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Ralph Parr - FU Hero

Posted by Jolly on November 14, 2012


Ralph Parr, a double ace in the Korean War and one of the most decorated military pilots in U.S. history, will soon “fly west,” as military aviators say when a friend is
near death. As Americans gather for parades, concerts and ceremonies this Veterans Day, Parr is terminally ill with cancer. His longtime friend and air-to-air flying companion, Frederick “Boots” Blesse, another double ace in Korea, died last month.

Today’s increasing use of remotely piloted aircraft and advances in technology parr3.jpghave all but eliminated the kind of gutsy, instinctive flying that made them legends among veterans and young aviators, said Gary Baber, a friend and former Vietnam pilot.

“A glorious chapter in aviation history is coming to a close. With modern technology, we will not see the like of Ralph Parr and Boots Blesse again,” said Baber, who visits Parr at an assisted living facility in New Braunfels, bringing him a chocolate milkshake once a week.

In one of his last interviews, Parr, 88, recalled his first flight as a boy; the downing of a Russian transport on the last day of the Korean War; and lessons he taught to younger pilots in Vietnam, even while being scolded by commanders for “flying too much.”

“I enjoyed flying whatever airplane I was sitting in,” said Parr, who also flew in the Pacific during World War II.

Parr, a longtime New Braunfels resident and retired Air Force colonel, flew moreparr1.jpg than 640 combat missions in three wars and received more than 60 citations. He’s the only person to receive the Distinguished Service Cross and the medal that replaced it in 1960: the Air Force Cross. He’s one of only a few fighter aces still living in the San Antonio area, Baber said. Ralph Sherman Parr Jr., born July 1, 1924, in Portsmouth, Va., got his first taste of flying as a gift for his fifth birthday from his father, a Navy pilot. Even while being treated for cancer that spread from his lungs to his liver, he recalled moving the control stick of an open-cockpit Navy floatplane over Manila Bay.

“It sort of hooks me intensely” to think about it, he said.

Parr enlisted in 1942 and later recalled seeing Hiroshima and Nagasaki smoldering after atomic bombs were dropped on them to end World War II.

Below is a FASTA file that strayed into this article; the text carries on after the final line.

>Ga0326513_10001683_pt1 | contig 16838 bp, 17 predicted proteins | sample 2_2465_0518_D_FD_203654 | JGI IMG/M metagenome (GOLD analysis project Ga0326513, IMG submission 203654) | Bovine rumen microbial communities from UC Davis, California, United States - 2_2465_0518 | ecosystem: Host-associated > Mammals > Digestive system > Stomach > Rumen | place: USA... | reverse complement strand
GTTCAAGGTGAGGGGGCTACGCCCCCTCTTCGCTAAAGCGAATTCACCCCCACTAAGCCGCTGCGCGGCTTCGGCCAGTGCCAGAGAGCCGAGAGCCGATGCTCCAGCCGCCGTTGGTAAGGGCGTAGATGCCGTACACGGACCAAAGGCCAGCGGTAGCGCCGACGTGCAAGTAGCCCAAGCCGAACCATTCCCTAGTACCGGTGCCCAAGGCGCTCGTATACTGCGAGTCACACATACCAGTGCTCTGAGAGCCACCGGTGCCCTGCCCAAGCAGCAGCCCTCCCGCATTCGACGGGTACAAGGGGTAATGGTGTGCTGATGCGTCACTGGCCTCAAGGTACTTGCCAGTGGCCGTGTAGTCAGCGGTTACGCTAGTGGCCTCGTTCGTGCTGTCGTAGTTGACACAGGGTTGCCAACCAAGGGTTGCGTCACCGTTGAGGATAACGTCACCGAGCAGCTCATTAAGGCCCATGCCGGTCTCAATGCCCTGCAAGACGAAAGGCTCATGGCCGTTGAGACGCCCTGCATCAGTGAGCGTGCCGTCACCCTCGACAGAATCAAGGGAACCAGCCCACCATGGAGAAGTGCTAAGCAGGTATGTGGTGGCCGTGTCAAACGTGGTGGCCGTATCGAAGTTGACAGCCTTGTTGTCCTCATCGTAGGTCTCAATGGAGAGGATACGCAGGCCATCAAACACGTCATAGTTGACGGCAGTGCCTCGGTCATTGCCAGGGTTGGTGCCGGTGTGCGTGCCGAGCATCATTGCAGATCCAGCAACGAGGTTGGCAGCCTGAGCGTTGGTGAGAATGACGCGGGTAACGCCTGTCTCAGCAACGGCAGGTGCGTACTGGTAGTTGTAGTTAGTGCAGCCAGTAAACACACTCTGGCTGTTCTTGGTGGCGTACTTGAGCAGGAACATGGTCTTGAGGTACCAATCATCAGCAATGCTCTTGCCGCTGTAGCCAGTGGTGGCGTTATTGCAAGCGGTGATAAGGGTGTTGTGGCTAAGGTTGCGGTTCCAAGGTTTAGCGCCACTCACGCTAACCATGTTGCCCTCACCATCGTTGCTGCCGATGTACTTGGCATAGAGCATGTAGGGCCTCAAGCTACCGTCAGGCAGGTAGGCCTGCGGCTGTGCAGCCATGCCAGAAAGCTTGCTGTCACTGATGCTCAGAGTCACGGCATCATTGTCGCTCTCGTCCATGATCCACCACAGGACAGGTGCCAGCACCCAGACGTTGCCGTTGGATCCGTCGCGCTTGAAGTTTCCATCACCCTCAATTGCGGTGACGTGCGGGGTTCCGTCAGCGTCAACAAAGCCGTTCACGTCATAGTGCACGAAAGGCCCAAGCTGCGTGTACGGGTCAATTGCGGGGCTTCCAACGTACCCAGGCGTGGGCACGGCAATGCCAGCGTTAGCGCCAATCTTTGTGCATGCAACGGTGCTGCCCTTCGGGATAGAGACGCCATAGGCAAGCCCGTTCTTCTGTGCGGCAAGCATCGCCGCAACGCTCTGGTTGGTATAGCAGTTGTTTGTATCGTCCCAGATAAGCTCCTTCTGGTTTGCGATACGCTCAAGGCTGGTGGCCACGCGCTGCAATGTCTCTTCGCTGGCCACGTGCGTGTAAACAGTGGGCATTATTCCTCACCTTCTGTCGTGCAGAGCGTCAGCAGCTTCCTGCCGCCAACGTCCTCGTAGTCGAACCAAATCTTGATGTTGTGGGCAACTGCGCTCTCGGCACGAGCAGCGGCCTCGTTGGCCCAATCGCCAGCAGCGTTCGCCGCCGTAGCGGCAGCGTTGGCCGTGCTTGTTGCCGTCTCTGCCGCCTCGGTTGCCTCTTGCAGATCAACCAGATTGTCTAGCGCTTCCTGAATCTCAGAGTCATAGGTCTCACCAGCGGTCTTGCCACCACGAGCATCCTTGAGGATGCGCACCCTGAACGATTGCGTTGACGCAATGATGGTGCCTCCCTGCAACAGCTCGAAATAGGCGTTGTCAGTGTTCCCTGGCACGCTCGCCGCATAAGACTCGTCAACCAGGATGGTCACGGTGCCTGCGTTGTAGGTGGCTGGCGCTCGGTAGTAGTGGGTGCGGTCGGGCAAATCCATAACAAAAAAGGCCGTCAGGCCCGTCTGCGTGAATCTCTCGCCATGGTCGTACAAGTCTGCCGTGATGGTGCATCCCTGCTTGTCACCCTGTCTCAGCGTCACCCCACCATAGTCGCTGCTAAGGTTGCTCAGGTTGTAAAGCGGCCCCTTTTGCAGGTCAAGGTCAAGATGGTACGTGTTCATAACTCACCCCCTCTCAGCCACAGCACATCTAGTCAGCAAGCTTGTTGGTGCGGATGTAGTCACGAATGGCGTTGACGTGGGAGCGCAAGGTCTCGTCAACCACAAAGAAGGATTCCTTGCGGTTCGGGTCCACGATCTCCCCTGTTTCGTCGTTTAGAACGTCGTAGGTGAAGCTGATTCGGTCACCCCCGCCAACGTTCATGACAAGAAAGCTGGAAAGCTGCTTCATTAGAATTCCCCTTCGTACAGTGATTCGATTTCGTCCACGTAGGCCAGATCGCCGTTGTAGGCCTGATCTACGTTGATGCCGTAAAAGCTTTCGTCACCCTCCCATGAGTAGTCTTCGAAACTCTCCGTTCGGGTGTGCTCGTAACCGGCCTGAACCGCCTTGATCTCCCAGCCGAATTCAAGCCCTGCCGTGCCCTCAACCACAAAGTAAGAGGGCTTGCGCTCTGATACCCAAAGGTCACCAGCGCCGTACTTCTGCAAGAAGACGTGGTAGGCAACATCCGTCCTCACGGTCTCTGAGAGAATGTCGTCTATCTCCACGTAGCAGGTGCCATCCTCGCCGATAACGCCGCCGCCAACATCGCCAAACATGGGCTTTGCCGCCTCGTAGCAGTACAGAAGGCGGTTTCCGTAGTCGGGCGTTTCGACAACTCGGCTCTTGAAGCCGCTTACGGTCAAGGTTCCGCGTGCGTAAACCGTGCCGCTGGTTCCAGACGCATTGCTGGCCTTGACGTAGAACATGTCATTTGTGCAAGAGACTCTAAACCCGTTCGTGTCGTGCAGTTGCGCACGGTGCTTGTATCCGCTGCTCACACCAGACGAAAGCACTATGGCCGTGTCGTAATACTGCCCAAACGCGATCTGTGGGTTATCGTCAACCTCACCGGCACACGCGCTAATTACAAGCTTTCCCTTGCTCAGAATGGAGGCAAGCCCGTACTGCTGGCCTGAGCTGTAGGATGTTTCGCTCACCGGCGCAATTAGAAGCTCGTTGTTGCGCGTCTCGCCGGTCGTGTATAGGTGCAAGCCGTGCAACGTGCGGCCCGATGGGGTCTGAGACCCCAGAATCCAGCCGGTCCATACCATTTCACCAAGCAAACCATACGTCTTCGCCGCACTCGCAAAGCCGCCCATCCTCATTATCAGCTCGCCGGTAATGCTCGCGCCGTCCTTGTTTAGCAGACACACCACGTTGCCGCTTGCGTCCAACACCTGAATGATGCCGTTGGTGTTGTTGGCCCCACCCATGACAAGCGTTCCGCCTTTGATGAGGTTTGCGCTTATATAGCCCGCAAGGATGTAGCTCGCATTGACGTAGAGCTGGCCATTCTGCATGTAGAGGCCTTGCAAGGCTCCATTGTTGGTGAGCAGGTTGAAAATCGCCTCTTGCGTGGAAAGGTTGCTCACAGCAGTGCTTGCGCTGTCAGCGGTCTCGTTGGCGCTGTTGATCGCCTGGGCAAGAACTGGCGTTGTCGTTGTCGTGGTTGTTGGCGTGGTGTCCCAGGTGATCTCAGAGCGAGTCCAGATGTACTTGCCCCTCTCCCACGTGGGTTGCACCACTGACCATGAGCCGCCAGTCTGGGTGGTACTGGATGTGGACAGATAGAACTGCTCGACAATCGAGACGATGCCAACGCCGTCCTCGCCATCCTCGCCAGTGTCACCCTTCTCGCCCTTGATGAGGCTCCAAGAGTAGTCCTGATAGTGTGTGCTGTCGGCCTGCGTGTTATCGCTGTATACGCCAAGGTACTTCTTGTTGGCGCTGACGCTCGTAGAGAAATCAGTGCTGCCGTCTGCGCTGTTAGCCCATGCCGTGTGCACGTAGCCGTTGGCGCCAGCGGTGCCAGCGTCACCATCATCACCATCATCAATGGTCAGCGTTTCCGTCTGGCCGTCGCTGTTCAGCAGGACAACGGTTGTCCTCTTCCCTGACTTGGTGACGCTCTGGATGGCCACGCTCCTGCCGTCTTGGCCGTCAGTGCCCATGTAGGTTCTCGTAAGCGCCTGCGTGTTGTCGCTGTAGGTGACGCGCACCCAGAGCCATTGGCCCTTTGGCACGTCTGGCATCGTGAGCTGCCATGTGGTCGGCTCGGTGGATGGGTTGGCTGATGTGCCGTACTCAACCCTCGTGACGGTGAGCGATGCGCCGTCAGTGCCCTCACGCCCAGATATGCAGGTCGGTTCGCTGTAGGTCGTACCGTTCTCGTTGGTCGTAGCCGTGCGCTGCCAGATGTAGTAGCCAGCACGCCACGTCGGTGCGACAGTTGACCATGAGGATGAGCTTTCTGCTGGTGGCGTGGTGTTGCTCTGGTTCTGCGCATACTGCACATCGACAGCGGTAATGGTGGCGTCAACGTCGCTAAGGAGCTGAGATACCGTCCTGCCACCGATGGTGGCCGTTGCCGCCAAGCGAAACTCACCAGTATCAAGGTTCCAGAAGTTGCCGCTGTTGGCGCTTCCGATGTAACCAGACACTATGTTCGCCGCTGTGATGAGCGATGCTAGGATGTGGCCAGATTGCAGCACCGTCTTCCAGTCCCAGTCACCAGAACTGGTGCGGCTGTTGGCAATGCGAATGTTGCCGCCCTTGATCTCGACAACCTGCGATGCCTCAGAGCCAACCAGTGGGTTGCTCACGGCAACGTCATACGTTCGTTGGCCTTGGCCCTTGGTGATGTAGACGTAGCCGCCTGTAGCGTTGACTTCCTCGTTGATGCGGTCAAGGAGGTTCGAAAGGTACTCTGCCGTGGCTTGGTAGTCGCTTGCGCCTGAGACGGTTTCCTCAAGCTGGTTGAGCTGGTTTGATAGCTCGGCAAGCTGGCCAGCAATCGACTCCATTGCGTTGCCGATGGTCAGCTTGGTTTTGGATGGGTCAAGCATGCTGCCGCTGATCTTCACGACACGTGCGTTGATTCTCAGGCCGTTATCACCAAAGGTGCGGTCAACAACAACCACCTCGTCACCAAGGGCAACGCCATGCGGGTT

His actions in Korea, where he was often outnumbered by enemy aircraft, made him a legend among U.S. fliers. Bob Laymon, a friend and military historian, said Parr faced off with 16 Russian MiG-15 fighters one day; he shot down two and damaged a third.

“In his words, he surrounded the 16 MiGs,” Laymon said.

Parr and Blesse, who died Oct. 31 and was eulogized at a funeral last week Nov.8 in Florida, had trained together at Nellis AFB, Nev., going “one on one” in F-86 Sabres, a quick, agile aircraft that performed exceptionally.

“We spent a lot of time weighing the maneuverability of the fighters we were using,” said Parr, who keeps a framed copy of a painting of Blesse shooting down a MiG in the room where he’ll likely spend his last days.

parrf86.jpgIn the final seven weeks of the war in 1953, Parr destroyed 10 enemy aircraft in 30 missions. He was awarded the Distinguished Service Cross after he confronted 10 MiGs, shooting down two before escorting a distressed friendly aircraft back to his base.

Parr was credited with the last kill of the war July 27, 1953, when he fired his guns at a Russian Ilyushin IL-12 twin-engine transport carrying officials over North Korea just hours before an armistice ended the war. While details were never officially released, unconfirmed reports have circulated among retired pilots that the incident infuriated the Russians, who were said to have had dozens of military VIPs aboard the plane.